Practical and ethical considerations

In Week 4 of Coursera’s Introduction to Neuroeconomics course, Doctor Hilke Plassmann gives cautionary advice concerning neuromarketing. The applications of neuroscience to business depends on the specific questions a company has. If a company just wants to know how they are perceived or whether they are trendy, surveys may be more cost effective than an fMRI study. Neuroscientific tools specifically help better understanding the “why” behind consumer responses. For example, using eye-tracking technology to determine what elements of a campaign attracted attention.

With regard to ethical concerns, first there are privacy concerns. People may not know what they’re really signing up for when they consent to share their personal data for marketing purposes. Secondly, there are concerns about convincing people to purchase things they don’t want. The purpose of marketing isn’t to create needs, but satisfying existing ones. It’s important to consider how we are addressing these concerns as we use neuromarketing and AI, because we all want to live in a world where we feel respected and make decisions that are good for us.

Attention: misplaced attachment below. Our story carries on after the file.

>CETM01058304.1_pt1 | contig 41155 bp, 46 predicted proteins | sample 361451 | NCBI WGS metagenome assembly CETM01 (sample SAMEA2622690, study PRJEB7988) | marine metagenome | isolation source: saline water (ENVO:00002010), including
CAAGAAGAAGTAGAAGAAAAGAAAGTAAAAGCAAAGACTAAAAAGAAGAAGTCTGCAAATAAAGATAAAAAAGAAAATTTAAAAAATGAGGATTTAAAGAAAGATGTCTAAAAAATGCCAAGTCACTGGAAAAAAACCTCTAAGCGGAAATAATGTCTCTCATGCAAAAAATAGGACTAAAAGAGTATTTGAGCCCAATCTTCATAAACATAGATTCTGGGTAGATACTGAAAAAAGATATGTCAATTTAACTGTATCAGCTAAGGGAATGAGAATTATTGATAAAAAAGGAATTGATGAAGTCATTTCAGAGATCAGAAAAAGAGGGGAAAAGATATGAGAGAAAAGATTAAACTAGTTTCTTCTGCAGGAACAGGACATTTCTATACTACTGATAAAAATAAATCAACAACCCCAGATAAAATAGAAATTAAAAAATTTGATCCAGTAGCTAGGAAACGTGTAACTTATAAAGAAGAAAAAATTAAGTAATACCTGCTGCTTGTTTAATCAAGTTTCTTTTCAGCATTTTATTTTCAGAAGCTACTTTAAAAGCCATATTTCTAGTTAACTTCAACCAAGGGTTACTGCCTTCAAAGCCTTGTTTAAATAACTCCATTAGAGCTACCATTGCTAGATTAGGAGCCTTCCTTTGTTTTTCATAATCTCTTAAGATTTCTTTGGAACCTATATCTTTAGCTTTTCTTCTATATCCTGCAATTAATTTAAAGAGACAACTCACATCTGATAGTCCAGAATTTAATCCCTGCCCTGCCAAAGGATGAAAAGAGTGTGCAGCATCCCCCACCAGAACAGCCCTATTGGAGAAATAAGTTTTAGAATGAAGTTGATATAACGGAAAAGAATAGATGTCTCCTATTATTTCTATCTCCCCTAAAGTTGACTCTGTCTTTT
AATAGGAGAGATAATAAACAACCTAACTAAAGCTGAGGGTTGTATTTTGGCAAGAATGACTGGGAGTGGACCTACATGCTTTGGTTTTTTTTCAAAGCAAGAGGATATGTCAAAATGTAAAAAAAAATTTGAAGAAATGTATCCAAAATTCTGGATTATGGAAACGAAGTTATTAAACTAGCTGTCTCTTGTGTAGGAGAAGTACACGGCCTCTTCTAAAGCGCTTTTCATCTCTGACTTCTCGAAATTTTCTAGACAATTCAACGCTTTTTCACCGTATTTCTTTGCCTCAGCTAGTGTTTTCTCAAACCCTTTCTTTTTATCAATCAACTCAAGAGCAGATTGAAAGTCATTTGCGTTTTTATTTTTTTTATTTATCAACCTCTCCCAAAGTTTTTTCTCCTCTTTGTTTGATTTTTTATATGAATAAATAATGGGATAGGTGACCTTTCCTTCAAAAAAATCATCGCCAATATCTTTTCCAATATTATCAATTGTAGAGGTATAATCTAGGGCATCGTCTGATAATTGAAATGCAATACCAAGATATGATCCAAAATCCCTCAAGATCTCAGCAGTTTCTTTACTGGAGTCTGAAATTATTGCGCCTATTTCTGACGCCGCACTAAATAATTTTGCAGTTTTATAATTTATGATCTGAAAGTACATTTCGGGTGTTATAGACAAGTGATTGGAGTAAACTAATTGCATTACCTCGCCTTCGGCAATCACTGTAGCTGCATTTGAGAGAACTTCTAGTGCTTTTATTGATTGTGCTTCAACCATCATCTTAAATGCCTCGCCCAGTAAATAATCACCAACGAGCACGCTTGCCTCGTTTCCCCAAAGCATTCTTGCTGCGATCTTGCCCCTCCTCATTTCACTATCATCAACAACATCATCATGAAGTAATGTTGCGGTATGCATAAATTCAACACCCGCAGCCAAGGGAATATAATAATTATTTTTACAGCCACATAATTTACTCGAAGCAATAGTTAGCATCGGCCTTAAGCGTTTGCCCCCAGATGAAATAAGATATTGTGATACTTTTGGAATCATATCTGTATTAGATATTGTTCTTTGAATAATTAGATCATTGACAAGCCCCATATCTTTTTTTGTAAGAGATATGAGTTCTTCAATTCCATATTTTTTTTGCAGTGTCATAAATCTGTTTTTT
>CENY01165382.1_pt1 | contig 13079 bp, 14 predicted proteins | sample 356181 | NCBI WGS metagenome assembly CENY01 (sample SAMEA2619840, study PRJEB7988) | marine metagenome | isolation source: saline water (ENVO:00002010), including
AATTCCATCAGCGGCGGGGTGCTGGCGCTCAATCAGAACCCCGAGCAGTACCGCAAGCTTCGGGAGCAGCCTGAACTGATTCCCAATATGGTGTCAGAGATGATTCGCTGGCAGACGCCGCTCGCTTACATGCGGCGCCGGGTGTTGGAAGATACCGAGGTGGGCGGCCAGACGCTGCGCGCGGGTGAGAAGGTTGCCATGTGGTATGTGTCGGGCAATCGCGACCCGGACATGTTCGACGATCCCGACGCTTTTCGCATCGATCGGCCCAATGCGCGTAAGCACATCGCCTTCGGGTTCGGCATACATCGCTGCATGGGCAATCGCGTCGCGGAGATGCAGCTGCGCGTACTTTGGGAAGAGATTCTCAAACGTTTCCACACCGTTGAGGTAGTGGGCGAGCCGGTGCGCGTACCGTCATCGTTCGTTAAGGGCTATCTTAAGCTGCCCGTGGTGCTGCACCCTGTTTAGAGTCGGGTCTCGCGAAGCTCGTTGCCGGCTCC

Neuromarketing is as ethical as marketing in general. One can have truthful ads and ads that are false or misleading. One can have ads that increase awareness of legitimate products and ads that promote dangerous products to children. It’s not the tool that determines ethics, it’s the way it is used and the intent of the marketer.”

Roger Dooley

I hope that this article helped you understand neuromarketing and AI. To learn more about the AI services Movius offers, please visit